COMPETITIONS

As the main tool at the bouwmeester’s disposal, the organisation of competitions for the selection of new architectural and urban projects makes it possible to ensure that these are of high quality. This mechanism gives clients, whether from the public or private sector, access to appropriate support and tools.

If you are a public-sector client or contracting authority:

Under public procurement legislation, public-sector clients are required to have several candidates compete for any contract.

To give them optimal support, the bouwmeester has developed tools and procedures enabling competitive tenders of this kind to be organised with maximum transparency, efficiency and quality.

 

If you are a private-sector clients:

As the bouwmeester’s goal is to promote the quality of space in Brussels, competition procedures are also made available for private-sector clients.

Advantages:

– Project quality is stimulated by competitions;

– The public authorities concerned by the project can follow its progress right from the first sketches; this facilitates work later on, as contact has been established from the first phases;

– The client benefits from the expertise of the bouwmeester’s team, which supports it during the procedure;

– The future project is integrated into a coherent vision of Brussels.

MARCHE À SUIVRE/ M.A.S.

The publication Marche à suivre (M.A.S) – Projets publics d’architecture is intended for all public-sector project owners who are required to conduct a competitive tender requiring design work.

The tools and forms included in this publication complement the procedure and define it in detail; they draw on the new legislation on public procurement and are reinforced by the explanations given in the Vade Mecum.

The bouwmeester’s recommendations represent a commentary on these tools and forms, providing the explanations needed to understand them properly.

>>> Download the MAS in pdf format (FR)

VADE-MECUM

The Vade Mecum reflects the law on public procurement.

In addition to conventional architectural services tenders, public-private  partnerships (PPPs) are also covered in this guide in view of their growing popularity with public-sector clients. A field survey was conducted in order to gain an understanding of the issues and problems associated with this type of procedure.

 

RESEARCH BY DESIGN

Some projects require a preliminary or more fundamental study. Research by design ensures that the right questions are asked at the right time and that the essential features of a context, competition or actor are sufficiently clear.

Some projects require a preliminary or more fundamental study. Research by design ensures that the right questions are asked at the right time and that the essential features of a context, competition or actor are sufficiently clear.

In this way it explores future possibilities for a site, programme or theme. The creative vision of architects within the bouwmeester’s team adds considerable value to the traditional planning analyses.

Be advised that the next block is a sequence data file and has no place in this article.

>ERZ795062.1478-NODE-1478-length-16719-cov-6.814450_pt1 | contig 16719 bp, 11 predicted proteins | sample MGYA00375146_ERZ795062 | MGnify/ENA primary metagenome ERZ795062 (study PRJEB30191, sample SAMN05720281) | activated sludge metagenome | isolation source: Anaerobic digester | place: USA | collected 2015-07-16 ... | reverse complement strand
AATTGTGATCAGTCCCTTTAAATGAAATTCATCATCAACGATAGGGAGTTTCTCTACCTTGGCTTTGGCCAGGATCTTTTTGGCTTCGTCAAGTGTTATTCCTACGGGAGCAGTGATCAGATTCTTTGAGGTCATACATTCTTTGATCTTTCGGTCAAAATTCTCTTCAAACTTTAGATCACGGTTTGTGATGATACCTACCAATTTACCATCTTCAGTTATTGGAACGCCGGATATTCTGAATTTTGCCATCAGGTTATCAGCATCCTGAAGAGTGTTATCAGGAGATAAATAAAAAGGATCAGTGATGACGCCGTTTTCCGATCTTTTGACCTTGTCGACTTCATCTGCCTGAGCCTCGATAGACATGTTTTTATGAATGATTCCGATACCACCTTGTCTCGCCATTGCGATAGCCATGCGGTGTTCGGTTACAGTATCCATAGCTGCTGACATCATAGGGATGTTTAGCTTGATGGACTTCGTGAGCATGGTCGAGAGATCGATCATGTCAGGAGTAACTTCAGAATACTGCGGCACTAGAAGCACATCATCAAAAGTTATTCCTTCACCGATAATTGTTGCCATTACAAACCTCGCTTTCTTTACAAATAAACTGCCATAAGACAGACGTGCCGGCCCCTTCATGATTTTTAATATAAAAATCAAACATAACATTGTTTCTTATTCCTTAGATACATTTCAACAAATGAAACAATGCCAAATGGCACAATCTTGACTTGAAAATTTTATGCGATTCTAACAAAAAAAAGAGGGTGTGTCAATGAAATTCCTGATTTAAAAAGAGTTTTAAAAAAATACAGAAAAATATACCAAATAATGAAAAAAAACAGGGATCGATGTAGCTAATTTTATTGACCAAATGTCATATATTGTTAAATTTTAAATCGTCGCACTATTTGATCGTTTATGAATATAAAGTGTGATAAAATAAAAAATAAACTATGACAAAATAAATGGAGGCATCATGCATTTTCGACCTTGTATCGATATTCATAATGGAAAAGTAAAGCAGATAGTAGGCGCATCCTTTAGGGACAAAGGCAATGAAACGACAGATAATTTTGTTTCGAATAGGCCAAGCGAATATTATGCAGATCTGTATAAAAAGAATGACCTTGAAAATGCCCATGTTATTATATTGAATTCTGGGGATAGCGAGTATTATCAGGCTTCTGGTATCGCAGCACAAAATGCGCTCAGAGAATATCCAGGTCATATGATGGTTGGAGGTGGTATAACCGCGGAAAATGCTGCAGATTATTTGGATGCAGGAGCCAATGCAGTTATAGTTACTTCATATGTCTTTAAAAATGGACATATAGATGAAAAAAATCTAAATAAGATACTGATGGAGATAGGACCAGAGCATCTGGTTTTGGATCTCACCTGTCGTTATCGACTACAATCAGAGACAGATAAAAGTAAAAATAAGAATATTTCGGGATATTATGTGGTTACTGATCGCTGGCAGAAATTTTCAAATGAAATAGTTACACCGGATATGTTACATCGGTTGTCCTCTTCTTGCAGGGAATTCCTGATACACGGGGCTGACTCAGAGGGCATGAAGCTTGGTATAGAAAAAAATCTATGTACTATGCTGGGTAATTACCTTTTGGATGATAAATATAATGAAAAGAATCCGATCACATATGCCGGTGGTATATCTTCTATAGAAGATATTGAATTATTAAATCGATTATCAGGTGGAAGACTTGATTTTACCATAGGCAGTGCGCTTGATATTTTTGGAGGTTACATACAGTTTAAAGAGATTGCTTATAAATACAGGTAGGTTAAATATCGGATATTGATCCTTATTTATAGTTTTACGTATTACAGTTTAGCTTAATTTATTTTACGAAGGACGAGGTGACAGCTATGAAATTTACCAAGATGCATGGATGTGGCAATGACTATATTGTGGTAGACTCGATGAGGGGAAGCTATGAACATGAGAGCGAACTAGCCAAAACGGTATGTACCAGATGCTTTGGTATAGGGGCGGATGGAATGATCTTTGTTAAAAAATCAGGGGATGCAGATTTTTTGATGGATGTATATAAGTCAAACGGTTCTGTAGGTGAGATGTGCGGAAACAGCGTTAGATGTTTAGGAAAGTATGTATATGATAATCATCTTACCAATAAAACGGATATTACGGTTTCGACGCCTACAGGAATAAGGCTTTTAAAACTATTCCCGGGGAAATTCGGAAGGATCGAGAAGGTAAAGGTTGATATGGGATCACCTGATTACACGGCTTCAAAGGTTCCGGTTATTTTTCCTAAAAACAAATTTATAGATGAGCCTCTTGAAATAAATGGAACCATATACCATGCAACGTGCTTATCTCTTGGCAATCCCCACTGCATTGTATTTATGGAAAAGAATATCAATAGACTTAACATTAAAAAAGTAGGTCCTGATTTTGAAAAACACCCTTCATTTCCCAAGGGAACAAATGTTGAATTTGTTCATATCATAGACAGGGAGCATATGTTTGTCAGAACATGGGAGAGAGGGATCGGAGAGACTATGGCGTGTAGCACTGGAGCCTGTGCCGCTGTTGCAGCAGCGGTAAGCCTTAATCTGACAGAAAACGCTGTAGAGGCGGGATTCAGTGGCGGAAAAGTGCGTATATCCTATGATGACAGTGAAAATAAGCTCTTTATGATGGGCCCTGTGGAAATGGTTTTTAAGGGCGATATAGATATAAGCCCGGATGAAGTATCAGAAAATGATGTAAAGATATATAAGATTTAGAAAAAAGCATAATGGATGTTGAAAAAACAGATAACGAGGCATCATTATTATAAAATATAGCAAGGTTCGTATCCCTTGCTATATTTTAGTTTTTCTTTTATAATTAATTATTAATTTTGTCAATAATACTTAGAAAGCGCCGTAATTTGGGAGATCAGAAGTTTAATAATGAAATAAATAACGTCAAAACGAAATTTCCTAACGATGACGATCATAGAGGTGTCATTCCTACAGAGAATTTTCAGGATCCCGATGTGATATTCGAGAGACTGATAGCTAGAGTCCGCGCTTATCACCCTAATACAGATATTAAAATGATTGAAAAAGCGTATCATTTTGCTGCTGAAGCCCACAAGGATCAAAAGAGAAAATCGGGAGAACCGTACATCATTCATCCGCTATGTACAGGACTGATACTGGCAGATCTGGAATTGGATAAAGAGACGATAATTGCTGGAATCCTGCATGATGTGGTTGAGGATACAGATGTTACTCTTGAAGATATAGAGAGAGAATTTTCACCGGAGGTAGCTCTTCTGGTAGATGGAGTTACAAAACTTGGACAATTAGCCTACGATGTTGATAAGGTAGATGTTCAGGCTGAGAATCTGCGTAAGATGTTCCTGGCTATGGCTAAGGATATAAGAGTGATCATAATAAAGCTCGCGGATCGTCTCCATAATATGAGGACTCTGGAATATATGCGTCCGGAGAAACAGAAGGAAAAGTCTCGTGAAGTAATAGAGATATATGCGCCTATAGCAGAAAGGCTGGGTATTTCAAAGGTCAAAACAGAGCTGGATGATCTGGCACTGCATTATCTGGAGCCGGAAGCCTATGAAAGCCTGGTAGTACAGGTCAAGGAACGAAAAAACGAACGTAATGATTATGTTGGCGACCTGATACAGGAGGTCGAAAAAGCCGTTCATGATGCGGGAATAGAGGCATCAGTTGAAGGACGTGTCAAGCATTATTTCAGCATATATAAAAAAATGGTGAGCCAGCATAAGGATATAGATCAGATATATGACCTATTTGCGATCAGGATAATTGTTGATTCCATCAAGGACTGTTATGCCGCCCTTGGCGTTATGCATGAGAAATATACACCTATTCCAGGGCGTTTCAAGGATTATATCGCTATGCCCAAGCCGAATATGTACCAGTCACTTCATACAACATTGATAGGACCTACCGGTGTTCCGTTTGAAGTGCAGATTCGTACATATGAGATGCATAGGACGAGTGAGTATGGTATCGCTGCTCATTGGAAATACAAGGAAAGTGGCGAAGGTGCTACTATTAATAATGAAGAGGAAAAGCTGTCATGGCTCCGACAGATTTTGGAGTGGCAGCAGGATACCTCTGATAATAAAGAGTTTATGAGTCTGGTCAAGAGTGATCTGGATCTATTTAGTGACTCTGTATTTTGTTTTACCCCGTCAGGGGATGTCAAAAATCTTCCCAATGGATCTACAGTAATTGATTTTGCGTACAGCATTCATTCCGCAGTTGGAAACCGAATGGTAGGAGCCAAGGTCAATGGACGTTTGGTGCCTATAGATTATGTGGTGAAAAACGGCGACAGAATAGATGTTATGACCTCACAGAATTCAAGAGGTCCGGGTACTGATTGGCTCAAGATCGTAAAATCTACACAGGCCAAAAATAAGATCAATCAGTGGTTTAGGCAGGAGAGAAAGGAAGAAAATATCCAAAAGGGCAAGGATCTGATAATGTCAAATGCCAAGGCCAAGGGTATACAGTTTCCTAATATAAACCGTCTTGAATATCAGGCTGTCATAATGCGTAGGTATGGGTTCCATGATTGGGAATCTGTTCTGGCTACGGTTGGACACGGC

‘We are working to improve the spatial, urban and architectural quality of projects. We believe that the most direct way of achieving this is to share a common vision between the public authorities and clients. But before such a vision can be shared, it must be created. By evaluating, testing and comparing scenarios in cross-disciplinary workshops, the Research by Design team creates a consensual design, ensures that projects move forwards and enables the public authority to form a common view on the basis of concrete project variants. Workshop exercises no longer start from a blank page. On the contrary, we always take the location and volumes that have been proposed as our starting point. The point is not re-invent everything and create divisions, but rather to work together to develop a project that is satisfactory for the various actors. Another Research by Design focus is the zoom-out, where we look more widely than the particular plot of land concerned by the project. We often need to make clients aware of their environment and must always set the project in its wider context. In parallel with the 75 projects supported since January 2016, the team is also developing a proactive approach to the Canal Area. ’

From the article ‘Recherche par le projet : Fabriquer la ville productive’, Revue A+ October-November 2016, by Géraldine Lacasse and Julie Collet, bouwmeester’s team

THE QUALITY CHAMBER

In Brussels, most projects come from the private sector and are therefore not the result of a competitive tender procedure. With this in mind, the bouwmeester has introduced a method already tested in several cities: the quality chamber.

In Brussels, most projects come from the private sector and are therefore not the result of a competitive tender procedure. With this in mind, the bouwmeester has introduced a method already tested in several cities: the quality chamber.

Prior to the planning application, this aims to stimulate the quality of projects, to bring together in a transparent and efficient manner communication which is usually dispersed, to organise a professional dialogue between the architects/clients and the authorities, to coordinate the views of the different bodies most closely involved in quality assessment and thus to save time and money through anticipatory dialogue and coordinated operation.

The Quality chamber is held every fourteen days, with the cabinet of the Minister of Urban Planning, the Region’s Planning Permission Department, the bouwmeester and the aldermen and administrations of the municipality concerned as permanent guests. In this way, projects are monitored in a coordinated and transparent manner, with a particular focus on quality.